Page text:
• Minimize Amount Of Time Focussed On Crisis (Internally/By Customers & Media)
  • Regain Control Of Situation And Conversation As Soon As Possible

Once a crisis management plan is activated the PR team move into “Fire Fighting Mode”. The idea is to simmer the situation down, as quickly and as quietly as possible and return to the status quo.

So far we have talked about what  a PR team does and a few of the roles they undertake in a traditional setting. Now we will look at how the PR teams role has expanded with the rise of social media. The widespread acceptance of social media has been a double edged sword for the PR industry. On the one hand it has become easier than ever, to spread the positive “feel good” news stories directly to the target audience. On the flipside – businesses are wide open to criticism and allegations in a very public arena.

This Blog has a global readership with people from almost every continent stopping by – so its impossible for me to focus on the exact legalities of a PR Crisis for each individual country.  Instead I am going to look at two high profile case studies, what happened and how they could of avoided all together.




  1. #ASKSEAWorld

I am no animal rights activist but its pretty common knowledge that water parks who keep giant sea mammals in confined spaces have questionable reputations. On March 26th 2015  a member of Sea World’s PR team had the great idea of running a Twitter Question and Answer session. A live QA is a great idea for brands looking to engage with their audience and really create a bit of real time energy around the brand.  Setting up a QA session is pretty easy it just takes four steps:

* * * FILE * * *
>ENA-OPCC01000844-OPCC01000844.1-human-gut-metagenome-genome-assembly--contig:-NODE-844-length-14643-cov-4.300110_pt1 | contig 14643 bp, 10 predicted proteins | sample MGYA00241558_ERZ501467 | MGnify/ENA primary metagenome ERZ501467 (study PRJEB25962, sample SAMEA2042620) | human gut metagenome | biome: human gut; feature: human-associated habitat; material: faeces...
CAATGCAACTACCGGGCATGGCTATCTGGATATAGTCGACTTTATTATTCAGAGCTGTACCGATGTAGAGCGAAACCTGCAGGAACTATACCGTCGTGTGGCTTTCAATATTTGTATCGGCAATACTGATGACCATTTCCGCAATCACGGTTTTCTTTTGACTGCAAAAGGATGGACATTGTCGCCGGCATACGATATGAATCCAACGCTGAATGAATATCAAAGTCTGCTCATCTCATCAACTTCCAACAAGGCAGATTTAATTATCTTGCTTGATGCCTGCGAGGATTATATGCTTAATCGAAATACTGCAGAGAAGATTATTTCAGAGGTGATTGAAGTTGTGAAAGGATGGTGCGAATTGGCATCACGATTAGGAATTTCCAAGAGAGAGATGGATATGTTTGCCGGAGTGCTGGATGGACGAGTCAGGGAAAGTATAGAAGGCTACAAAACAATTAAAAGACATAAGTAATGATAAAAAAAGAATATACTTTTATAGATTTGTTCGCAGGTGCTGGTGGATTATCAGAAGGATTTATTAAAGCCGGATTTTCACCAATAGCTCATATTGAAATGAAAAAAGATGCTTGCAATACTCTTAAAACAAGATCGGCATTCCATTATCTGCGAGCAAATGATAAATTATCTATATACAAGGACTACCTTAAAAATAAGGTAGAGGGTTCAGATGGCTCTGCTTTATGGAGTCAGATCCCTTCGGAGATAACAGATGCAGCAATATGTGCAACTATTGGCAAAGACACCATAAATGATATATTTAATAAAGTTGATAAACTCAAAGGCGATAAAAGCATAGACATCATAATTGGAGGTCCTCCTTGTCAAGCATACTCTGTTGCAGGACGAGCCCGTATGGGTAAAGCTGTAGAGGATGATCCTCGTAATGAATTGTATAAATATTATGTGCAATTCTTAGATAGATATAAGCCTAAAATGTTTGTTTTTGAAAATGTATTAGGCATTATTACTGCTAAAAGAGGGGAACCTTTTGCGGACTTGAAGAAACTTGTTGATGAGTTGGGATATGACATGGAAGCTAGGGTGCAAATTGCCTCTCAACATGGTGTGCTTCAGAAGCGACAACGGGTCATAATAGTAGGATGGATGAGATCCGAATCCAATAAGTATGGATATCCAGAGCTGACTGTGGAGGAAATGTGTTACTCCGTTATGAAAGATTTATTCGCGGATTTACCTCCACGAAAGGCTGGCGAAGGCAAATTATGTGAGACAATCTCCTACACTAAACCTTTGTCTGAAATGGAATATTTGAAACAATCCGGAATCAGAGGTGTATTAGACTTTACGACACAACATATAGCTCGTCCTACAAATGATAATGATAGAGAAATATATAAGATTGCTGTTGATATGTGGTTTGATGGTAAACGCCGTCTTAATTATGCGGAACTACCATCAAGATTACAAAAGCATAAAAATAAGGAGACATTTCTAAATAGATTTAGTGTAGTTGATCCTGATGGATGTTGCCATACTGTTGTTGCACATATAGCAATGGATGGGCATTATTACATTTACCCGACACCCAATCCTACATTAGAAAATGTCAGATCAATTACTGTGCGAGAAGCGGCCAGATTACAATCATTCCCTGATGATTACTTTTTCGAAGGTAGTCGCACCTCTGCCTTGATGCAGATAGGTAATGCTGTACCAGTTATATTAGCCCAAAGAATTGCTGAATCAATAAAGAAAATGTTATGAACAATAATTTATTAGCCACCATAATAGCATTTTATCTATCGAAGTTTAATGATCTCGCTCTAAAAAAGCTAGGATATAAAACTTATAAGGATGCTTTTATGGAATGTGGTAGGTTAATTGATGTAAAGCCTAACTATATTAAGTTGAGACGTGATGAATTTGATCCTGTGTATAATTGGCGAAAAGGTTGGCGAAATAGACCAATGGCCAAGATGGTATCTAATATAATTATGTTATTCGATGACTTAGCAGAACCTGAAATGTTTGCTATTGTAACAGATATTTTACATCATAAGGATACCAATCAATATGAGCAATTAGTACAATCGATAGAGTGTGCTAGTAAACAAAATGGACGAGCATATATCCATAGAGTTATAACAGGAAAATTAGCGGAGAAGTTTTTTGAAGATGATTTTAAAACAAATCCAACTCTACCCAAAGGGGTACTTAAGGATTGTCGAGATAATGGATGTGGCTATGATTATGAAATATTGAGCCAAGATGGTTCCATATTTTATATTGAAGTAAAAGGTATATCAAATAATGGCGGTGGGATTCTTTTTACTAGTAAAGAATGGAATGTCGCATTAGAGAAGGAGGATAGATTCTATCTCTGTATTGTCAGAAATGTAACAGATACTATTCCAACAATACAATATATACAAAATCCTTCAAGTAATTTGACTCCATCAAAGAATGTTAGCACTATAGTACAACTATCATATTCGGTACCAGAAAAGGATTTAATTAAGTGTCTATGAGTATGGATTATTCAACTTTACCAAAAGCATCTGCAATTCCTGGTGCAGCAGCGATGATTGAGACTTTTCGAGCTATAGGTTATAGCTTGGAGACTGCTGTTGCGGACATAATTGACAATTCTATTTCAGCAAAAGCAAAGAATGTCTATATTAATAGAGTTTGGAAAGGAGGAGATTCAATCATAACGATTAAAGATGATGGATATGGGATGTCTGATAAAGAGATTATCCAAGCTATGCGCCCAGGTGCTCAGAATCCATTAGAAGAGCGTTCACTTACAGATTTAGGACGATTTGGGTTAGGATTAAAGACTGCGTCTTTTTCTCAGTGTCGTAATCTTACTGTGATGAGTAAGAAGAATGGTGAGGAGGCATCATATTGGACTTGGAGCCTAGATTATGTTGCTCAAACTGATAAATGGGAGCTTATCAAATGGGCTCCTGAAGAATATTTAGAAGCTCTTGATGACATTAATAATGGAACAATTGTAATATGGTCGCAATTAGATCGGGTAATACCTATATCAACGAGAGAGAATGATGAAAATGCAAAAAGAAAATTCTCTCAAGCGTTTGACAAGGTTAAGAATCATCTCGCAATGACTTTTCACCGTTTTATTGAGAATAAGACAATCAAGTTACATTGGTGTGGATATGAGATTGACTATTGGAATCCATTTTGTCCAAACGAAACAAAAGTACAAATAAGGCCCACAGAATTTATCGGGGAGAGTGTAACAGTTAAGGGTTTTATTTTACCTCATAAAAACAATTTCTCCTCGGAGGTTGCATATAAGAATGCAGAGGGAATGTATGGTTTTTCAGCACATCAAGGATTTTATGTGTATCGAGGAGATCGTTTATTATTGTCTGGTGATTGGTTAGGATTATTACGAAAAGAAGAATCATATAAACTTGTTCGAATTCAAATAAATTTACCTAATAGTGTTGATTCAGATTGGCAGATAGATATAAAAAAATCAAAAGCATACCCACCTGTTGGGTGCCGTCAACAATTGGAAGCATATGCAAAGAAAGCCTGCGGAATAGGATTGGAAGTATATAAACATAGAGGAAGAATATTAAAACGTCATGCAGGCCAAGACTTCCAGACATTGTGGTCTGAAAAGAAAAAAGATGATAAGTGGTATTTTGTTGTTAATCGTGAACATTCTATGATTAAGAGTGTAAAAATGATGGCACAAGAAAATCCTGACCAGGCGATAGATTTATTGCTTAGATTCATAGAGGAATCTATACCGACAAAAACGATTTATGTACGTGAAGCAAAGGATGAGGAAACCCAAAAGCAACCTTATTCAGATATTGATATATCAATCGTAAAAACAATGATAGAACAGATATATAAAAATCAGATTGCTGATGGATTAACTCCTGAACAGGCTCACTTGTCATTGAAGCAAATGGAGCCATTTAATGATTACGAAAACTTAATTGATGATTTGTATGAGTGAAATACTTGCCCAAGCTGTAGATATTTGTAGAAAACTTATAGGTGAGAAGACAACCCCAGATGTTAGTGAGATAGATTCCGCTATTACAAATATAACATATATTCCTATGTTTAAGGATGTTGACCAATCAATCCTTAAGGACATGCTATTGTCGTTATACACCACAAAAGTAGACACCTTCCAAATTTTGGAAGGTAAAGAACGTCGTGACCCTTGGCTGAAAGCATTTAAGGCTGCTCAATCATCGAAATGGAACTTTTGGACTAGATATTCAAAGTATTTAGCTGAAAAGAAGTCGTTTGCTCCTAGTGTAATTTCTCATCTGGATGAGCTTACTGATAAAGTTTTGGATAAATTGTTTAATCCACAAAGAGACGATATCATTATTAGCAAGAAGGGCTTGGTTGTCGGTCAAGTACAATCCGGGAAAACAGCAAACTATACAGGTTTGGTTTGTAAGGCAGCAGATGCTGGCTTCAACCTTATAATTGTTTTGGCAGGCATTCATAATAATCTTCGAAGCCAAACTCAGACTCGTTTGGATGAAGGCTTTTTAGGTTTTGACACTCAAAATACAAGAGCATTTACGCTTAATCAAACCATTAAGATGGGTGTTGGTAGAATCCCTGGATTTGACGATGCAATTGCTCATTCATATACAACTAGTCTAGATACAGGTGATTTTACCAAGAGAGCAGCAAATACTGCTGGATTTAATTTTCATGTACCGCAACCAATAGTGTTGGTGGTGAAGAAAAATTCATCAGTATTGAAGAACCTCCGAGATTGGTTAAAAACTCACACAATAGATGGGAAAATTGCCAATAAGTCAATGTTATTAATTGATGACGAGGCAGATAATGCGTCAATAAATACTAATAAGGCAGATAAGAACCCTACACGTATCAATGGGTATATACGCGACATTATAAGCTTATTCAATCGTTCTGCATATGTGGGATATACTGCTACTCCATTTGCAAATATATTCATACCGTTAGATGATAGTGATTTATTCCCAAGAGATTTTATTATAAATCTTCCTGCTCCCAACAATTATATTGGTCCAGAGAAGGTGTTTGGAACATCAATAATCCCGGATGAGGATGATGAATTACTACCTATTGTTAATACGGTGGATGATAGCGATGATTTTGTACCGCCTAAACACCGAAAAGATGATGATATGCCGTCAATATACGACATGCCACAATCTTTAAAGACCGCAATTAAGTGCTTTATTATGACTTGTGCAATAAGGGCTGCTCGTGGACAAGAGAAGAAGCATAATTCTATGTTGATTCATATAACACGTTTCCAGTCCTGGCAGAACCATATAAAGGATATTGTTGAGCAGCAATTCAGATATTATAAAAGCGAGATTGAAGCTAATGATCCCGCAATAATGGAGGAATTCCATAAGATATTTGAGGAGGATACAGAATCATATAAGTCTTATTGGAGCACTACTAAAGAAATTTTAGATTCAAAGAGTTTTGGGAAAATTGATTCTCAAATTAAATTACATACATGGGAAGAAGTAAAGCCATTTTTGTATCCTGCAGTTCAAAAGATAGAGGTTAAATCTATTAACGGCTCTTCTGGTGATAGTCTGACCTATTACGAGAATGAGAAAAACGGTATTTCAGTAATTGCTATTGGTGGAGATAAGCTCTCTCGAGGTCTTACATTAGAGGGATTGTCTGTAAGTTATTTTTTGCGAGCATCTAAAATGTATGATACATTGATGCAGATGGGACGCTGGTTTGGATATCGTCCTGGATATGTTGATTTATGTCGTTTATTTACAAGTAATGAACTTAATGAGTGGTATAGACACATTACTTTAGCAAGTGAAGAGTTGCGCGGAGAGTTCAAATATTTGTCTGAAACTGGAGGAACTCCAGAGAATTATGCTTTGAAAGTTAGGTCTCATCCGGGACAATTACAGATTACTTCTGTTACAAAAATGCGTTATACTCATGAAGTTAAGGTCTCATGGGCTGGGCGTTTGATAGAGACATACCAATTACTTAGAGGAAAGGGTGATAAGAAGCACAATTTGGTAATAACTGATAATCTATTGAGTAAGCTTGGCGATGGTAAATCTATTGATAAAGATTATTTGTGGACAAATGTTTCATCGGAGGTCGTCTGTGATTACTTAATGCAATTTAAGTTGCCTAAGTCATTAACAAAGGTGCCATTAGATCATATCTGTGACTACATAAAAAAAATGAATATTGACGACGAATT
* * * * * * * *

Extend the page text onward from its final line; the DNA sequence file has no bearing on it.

• Pick A Hashtag Relating To Your Brand (In this illfated case #ASKseaworld)
  • Pick A Time
  • Tweet About It (A Few Days Before Hand – Also Post About It On Your Other Platforms)
  • Do A Mail Out To Your List

The idea is your audience locks in and ask some questions and you give them some answers and everyone walks away with a great feeling about the brand. In theory it is a great idea, however we must bare in mind that on the internet anything is possible and live humans are unpredictable. Even a brand with an impeccable track record can full foul to trolling, but if the track record is clean – this will very likely not effect the brands reputation. In the case of Sea World – this QA session was a terrible idea as Sea World has a poor track record and many, many enemies in the animal rights activist world. In short it was a PR disaster that could of been easily avoided by not being allowed to happen in the first case.

Many activists ceased the opportunity to express their concern and anger at the way the Orcas were being treated, one Tweeted:

User @AshleeCheese_ tweeted: ‘Why do you keep breeding whales when you barely have enough room for one? #AskSeaWorld.’

Another campaigner @Jennyleeisme followed quickly behind  and tweeted: ‘Do you really believe Shamu Stadium is the most advanced marine mammal habitat? Have you seen the ocean? #AskSeaWorld.’